While I would love to have a single power market in the West with a single tariff to implement “security constrained economic dispatch” (SCED) over the whole of WECC, I accept this isn’t going to happen. In the absence of a single market, we can help each market be the best, most transparent and efficient market. The alternative is suboptimal. Let’s not reflect our national political scene.
While I’m commenting… FERC
I’m an enthusiastic FERC staff alum. While I did not always agree with everything the various Commissions ordered, I was always a believer that there was no more professional or fair group of staff in the regulatory universe. Just before I left, I told an incoming Commissioner that he could always count on FERC staff to give fair, sound advice based on the record before them. I noted that while staff would provide views on their decisions, they would follow the Commissioners direction unless it violated the law.
Like many institutions, the Pandemic affected FERC staff as remote work became an established fact. The change may have made it more difficult for the collegial review and drafting orders by teams on cases for the Commission to consider, which had been the hallmark of the FERC process. The changes also seemed to have hastened the departure of some senior staff, which deprived FERC of institutional knowledge. The dysfunction in our broader political environment also may be infecting the FERC processes – something that previously FERC had seemed immune.
These thoughts came to me as I reviewed some orders on issues upon which WPTF and our members filed. What was dissatisfying was less the outcome or decision, but rather the lack of answering the key arguments of all parties. The orders might reference an argument, but the dismissal of the arguments as part of the decision did not seem to provide more than superficial reasoning for the decision. Key issues pertaining to “open access” or “price formation” – issues which have been key to FERC policy for a quarter of a century -- did not seem to be answered by the orders. FERC’s role in providing unambiguous and fair guardrails for power markets seemed to be under strain.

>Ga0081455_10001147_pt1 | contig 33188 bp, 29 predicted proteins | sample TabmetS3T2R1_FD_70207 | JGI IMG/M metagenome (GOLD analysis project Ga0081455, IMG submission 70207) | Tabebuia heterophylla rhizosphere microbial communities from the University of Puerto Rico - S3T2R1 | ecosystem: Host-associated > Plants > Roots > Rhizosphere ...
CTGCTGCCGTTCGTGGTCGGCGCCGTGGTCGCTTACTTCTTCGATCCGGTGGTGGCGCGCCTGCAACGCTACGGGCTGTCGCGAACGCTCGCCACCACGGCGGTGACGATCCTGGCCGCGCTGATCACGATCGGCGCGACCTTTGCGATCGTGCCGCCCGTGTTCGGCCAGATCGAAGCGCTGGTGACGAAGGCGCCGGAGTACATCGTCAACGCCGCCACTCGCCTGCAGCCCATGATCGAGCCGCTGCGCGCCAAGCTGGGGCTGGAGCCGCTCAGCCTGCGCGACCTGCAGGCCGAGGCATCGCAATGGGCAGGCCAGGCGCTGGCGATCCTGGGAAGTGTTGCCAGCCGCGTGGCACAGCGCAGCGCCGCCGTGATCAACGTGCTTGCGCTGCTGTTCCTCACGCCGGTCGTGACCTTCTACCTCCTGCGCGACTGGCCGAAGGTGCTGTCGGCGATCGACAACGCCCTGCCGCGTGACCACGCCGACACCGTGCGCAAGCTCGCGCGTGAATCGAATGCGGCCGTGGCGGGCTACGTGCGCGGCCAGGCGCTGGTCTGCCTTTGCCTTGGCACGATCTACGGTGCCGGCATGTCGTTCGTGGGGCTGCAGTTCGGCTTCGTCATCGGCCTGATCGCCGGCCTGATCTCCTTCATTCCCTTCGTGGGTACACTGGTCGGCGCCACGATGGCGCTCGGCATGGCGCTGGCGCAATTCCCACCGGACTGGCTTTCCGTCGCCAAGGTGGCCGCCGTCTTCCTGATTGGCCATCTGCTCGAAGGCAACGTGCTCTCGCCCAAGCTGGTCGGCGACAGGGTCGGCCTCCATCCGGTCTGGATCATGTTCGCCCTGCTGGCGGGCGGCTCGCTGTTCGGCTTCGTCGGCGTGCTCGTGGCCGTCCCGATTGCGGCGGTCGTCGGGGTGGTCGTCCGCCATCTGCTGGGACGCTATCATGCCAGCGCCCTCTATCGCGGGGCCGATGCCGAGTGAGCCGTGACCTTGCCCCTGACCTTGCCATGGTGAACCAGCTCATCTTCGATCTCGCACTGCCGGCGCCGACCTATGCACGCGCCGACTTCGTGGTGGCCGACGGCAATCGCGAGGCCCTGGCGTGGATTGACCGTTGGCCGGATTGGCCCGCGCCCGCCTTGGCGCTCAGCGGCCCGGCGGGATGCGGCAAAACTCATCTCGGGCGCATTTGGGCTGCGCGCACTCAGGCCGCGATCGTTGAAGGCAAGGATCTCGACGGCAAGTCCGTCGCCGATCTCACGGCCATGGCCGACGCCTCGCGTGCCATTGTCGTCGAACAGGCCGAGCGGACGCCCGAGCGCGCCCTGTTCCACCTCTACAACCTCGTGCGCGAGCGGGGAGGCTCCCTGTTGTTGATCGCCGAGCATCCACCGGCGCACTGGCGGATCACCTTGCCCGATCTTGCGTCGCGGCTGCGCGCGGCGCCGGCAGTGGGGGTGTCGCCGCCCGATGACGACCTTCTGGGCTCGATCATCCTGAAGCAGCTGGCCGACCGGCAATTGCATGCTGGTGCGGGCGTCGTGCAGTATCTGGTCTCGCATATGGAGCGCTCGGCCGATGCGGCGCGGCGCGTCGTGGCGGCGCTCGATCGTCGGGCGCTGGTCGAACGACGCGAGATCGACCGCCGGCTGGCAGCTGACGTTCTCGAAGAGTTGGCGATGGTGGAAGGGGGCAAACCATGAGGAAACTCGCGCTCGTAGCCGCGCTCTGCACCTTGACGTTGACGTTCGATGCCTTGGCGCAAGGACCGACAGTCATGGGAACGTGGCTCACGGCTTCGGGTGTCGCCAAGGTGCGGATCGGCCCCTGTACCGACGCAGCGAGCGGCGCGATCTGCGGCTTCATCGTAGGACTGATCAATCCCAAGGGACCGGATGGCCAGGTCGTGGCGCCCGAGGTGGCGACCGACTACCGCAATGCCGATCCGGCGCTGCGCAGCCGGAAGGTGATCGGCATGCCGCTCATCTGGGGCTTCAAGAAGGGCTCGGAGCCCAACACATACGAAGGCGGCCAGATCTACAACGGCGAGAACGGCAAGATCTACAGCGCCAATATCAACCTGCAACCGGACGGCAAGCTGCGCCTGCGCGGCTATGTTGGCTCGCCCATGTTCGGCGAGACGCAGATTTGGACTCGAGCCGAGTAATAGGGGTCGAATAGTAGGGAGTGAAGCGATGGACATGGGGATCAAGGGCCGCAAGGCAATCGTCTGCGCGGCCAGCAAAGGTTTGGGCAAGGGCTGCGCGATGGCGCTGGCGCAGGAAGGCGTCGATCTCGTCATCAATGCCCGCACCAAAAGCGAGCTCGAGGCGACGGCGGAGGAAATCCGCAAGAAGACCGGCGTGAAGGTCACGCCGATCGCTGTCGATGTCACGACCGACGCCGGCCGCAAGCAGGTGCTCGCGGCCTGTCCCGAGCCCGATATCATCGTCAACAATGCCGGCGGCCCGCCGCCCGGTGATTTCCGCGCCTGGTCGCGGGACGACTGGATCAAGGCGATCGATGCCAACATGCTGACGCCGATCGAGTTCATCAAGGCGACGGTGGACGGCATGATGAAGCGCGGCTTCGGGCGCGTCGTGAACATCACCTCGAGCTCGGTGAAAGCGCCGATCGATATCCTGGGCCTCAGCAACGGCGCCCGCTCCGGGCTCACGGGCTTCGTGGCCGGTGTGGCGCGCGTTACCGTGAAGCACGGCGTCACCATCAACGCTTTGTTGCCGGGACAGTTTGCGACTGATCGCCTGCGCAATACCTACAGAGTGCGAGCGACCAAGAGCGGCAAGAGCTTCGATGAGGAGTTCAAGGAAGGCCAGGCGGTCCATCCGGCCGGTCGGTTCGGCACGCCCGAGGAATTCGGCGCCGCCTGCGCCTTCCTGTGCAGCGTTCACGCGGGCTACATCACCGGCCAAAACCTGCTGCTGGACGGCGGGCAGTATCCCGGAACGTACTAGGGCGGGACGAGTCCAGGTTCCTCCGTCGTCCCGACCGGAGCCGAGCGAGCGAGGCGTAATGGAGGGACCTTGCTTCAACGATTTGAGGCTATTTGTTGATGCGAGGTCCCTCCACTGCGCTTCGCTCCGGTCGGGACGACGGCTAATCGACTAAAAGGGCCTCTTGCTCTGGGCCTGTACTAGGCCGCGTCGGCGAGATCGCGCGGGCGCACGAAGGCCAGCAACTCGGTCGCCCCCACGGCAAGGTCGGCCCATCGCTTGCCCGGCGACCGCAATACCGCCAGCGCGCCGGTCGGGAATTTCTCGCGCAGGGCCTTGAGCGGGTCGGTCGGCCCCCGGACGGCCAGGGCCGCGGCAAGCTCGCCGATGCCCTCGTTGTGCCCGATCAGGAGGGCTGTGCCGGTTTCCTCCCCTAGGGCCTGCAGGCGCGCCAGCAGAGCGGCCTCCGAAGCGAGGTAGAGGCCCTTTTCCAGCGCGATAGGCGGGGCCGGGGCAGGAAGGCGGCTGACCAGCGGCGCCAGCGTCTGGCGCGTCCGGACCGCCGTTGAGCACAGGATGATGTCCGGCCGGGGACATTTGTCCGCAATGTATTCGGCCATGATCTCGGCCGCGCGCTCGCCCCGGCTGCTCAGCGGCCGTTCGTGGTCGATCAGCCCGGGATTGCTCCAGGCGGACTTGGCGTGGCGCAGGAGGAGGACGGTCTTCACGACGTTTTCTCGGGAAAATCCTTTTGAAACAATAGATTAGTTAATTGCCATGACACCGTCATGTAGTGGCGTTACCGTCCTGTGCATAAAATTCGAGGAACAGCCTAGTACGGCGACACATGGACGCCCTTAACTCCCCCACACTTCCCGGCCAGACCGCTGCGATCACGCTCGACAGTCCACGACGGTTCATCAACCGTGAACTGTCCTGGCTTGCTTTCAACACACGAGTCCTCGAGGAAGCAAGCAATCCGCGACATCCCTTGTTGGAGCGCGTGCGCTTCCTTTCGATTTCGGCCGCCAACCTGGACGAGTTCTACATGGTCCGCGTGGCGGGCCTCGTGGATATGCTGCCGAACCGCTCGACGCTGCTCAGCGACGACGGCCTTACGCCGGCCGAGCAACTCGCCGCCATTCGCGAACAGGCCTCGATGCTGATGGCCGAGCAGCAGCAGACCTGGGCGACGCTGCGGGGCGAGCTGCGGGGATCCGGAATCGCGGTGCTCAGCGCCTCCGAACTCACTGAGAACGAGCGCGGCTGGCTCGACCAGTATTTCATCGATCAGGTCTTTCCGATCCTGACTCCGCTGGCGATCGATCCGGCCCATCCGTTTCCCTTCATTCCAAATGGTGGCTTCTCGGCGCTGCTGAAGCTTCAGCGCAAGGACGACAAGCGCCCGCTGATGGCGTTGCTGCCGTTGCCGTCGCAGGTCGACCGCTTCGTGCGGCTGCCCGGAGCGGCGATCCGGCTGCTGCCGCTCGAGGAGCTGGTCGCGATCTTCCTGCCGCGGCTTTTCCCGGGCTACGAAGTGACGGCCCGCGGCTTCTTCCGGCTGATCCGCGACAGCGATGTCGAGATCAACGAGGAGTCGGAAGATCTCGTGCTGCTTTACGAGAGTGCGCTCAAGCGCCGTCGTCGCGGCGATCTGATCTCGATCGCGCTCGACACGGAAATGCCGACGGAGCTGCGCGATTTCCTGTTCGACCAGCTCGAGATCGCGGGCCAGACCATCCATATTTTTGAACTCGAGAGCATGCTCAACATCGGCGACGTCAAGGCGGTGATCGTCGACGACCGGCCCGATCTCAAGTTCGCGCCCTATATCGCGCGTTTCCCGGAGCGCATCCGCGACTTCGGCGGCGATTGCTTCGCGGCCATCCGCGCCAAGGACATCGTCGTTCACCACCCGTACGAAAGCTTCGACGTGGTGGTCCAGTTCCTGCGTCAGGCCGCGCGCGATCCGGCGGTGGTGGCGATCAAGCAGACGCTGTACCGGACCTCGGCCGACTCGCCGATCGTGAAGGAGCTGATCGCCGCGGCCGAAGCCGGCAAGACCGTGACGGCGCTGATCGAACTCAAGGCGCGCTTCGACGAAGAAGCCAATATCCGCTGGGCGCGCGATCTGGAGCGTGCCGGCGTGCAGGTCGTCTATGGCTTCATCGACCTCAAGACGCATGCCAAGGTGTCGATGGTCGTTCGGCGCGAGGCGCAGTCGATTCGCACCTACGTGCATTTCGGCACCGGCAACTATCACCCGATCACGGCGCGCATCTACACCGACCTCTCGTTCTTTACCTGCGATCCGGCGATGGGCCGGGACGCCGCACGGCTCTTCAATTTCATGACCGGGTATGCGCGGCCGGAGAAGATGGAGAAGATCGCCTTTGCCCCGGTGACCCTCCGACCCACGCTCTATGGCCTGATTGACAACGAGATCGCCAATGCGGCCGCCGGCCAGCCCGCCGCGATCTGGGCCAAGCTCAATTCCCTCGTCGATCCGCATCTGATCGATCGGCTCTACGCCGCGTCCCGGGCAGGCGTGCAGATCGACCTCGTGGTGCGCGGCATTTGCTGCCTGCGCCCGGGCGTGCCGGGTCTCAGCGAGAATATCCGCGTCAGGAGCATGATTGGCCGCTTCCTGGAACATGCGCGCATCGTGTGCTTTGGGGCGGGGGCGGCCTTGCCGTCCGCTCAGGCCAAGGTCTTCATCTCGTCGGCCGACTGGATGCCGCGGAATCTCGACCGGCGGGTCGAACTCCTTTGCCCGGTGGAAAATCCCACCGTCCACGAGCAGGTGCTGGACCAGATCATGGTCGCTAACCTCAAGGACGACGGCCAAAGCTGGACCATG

I hope I’m wrong, because we will need a good regulatory regime as we manage the coming years.
It was a wild time in much of the West during the weekend of the 13th and 14th as well as the few days after. Cold? Oh, Hell yeah. The Pacific Northwest, British Columbia and Alberta were experiencing extreme cold after a previously mild December. To add insult to injury, the Pacific DC tie line that goes from L.A. to BPA was de-rated to “0” going South to North. The culprit? Apparently, a planned outage of this valuable tie was exacerbated by a nearby outage. As one member in the Northwest said to me, you can imagine if the line had been derated to “0” in the North-to-South direction in the summer what howls of outrage would be heard.
A couple of observations: 1) Prices at times exceeded the WECC Soft Offer cap of $1,000/MWh. FERC needs to harmonize the offer cap to the Order 831 parameters of RTO caps. 2) We must hope that the coming regional integration will help better coordination with outages in a manner that better serves the region.